6. Dawn Bingaman says:

    I am in the process of building my site, and am also curious about copyright. Images I took are a no brainer, but what about historical photos and documents that I’ve inherited and have digitized? If I was to do a visible watermark and/or put info in the metadata, would I use my own name, or the name of my site (which may or may not be my future company name)? Or would it be different depending upon the creator? I see your own site copyright is “The Legal Genealogist” and not your name. Thanks for the informative article.

  7. Nancy says:

    Is your third profession photography? It’s a fabulous photograph!

    It seems obvious to me, not a person with much legal background, that what the facebook used did broke copyright laws.

    But what about pinterest? When someone links an image of your eagle to one of their pinboards is that copyright infringement?


    • Judy G. Russell says:

      Thanks for the kind words, Nancy. Photography is pure hobby for me — what I do for fun.

      As for Pinterest… I have to tell you, I wouldn’t be on that site for anything. I’m not convinced it isn’t a massive copyright suit waiting to happen. If you want to see why I won’t go on there, you might read this blog post by another lawyer-photographer.

      • Nancy says:

        That blog post was the one that prompted me to ask you about Pinterest! Thank you for your opinion, Judy. I appreciate it.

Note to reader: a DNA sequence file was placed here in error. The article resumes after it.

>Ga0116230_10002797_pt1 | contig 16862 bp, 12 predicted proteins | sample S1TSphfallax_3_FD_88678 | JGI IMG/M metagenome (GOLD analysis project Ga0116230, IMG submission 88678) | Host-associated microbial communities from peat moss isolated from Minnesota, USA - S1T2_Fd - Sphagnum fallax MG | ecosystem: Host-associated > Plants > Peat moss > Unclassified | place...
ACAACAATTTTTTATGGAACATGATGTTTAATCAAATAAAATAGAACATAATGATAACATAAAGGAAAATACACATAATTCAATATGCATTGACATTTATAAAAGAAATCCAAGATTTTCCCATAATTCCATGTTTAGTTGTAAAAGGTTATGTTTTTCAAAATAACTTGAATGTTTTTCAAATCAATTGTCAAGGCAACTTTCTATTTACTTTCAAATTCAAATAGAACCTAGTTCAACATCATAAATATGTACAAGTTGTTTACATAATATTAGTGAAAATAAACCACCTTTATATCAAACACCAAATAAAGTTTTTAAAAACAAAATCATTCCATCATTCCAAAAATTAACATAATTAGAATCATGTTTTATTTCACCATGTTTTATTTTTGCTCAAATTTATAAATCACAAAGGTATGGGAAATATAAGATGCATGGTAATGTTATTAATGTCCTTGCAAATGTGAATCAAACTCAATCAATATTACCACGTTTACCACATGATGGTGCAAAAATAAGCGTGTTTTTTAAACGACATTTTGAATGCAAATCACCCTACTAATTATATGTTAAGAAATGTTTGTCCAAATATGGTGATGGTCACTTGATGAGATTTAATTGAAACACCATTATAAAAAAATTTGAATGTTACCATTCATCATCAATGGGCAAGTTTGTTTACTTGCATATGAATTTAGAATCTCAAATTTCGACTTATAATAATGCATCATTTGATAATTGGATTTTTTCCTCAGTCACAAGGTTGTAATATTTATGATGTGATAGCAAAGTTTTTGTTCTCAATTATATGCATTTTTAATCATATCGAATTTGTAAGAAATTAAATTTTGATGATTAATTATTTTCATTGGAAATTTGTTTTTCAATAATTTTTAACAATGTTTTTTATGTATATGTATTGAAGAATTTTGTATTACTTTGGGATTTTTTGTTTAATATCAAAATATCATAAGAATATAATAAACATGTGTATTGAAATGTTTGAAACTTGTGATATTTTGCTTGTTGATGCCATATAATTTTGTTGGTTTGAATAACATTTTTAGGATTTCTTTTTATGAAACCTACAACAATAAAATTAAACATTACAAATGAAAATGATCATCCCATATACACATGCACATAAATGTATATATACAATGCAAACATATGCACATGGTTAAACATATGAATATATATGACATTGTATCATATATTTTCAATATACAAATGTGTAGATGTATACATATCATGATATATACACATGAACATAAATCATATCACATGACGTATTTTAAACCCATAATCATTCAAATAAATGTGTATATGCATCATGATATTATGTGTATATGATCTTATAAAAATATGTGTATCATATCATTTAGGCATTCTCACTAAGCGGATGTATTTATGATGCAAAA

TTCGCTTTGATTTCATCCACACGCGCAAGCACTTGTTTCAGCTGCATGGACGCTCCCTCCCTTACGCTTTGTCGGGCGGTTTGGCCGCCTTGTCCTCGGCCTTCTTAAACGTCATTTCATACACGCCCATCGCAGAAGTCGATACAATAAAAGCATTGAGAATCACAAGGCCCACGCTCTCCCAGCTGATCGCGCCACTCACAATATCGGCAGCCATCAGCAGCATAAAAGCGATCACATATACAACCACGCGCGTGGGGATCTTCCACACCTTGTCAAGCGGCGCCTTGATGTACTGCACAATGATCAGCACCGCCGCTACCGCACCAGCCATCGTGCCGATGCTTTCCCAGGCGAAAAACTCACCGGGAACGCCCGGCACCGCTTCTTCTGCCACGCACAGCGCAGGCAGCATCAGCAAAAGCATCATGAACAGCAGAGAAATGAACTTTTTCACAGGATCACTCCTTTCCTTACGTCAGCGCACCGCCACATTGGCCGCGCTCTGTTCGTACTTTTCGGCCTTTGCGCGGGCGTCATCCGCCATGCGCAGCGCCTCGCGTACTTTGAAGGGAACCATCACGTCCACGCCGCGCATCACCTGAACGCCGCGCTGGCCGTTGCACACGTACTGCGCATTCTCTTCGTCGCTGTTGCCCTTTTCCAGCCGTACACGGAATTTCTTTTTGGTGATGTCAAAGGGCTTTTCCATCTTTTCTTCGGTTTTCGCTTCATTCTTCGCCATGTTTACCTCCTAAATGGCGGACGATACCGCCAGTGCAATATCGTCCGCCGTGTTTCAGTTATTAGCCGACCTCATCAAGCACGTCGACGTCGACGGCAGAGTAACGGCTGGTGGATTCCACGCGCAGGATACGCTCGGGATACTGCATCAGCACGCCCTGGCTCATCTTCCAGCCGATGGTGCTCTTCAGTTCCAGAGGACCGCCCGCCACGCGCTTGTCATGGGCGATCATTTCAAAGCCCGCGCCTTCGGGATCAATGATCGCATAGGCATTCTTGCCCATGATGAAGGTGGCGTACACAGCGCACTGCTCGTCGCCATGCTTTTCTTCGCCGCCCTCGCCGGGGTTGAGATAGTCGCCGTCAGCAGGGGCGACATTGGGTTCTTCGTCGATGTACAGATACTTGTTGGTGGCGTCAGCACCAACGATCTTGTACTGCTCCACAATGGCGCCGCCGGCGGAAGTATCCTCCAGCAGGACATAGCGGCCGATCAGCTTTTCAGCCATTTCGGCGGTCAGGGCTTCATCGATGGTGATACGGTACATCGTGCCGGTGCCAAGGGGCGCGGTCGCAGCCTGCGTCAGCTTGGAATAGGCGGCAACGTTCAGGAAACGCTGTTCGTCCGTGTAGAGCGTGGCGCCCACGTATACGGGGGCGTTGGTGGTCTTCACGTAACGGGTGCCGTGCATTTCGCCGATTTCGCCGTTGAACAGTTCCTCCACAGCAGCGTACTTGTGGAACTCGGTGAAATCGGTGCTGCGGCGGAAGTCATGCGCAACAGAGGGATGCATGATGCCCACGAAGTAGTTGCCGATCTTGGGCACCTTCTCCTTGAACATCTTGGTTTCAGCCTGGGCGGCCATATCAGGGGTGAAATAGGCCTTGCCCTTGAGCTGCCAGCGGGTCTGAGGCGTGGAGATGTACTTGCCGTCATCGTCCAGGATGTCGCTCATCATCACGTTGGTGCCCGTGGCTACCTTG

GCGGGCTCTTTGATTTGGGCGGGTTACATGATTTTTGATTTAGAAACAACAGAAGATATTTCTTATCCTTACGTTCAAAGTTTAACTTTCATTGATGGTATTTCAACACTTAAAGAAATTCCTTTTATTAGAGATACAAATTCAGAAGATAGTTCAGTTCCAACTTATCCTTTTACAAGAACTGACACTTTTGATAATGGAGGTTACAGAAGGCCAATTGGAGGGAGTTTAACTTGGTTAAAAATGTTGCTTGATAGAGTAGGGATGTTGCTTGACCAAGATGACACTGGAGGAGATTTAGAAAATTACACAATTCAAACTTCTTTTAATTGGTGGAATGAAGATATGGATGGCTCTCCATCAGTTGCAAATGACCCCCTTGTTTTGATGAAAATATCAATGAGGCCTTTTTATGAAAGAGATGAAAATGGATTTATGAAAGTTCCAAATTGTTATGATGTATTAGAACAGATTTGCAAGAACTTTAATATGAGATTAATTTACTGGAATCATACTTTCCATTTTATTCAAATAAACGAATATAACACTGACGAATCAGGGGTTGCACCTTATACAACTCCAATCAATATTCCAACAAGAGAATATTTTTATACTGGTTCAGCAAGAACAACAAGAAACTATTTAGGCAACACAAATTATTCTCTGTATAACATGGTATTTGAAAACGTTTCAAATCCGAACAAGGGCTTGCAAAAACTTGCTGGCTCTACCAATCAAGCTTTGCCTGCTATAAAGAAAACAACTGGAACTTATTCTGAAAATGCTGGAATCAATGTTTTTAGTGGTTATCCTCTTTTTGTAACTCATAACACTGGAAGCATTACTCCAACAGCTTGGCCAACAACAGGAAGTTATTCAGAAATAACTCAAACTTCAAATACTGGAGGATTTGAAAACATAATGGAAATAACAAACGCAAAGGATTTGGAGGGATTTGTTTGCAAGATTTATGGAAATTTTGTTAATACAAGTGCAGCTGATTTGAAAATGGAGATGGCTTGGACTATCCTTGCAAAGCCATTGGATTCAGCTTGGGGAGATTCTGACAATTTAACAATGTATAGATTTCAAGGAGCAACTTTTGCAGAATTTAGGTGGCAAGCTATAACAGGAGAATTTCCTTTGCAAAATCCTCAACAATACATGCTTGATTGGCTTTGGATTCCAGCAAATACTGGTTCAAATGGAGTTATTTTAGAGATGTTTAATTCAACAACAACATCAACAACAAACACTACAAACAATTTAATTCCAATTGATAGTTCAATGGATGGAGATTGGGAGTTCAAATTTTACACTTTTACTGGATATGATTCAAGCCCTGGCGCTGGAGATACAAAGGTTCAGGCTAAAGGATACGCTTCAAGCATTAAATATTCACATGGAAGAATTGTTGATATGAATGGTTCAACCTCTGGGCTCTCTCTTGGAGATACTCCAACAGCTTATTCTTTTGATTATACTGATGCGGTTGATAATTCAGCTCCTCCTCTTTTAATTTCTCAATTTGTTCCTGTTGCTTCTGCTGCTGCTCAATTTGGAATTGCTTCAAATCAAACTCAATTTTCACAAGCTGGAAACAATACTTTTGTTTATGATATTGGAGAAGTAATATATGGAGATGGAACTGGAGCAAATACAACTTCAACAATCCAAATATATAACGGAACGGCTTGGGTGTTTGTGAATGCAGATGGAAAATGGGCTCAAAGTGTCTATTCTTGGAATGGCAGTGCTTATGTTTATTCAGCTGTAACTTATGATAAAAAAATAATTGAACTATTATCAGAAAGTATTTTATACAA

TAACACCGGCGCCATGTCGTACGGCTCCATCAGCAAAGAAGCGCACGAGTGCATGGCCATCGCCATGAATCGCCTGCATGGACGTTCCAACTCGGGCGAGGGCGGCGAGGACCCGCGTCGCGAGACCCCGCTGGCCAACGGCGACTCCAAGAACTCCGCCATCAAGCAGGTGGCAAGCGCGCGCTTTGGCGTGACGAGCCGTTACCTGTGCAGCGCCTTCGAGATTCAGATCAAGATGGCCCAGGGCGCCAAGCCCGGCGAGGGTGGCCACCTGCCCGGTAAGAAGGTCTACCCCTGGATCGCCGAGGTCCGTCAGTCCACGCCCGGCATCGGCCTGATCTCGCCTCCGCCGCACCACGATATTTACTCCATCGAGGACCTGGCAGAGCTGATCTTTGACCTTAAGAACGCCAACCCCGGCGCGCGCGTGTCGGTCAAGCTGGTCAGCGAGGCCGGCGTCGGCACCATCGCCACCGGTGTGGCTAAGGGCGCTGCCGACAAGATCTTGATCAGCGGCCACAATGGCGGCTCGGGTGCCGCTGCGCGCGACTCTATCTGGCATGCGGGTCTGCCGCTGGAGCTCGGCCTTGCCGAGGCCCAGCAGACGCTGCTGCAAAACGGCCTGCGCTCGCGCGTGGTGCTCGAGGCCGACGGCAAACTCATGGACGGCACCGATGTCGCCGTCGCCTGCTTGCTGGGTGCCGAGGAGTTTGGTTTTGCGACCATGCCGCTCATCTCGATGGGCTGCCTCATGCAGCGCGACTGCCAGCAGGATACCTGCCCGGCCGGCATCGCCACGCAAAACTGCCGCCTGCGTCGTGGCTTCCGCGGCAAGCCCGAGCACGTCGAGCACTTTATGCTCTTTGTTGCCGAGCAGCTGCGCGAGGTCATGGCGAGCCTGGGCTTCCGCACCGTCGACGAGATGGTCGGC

I looked at some of your other photos. They are fabulous! I love the little bird in your header.

        • Judy G. Russell says:

          I absolutely agree with the blog post. Granted most people don’t care when you “pin” something. A company selling something would be delighted. What gets me there (and anywhere that has the same terms, such as most photo contests) is the notion that you give Pinterest an unrestricted license to do what they want with YOUR stuff. Uh uh. Not me. No way.

          Thanks for the compliment on the photos. I do enjoy it. The bird in the header is a lilac breasted roller photographed in Botswana in 2008. Fabulous fabulous amazing trip of a lifetime.

  8. Tony Rivera says:

    A great and much needed article on an important subject. How about a follow-up with some real world guidance as to what actual steps one can take to “protect” their copyrights?

  9. Pingback: Copyright, plagiarism, and citing your sources | Planting the Seeds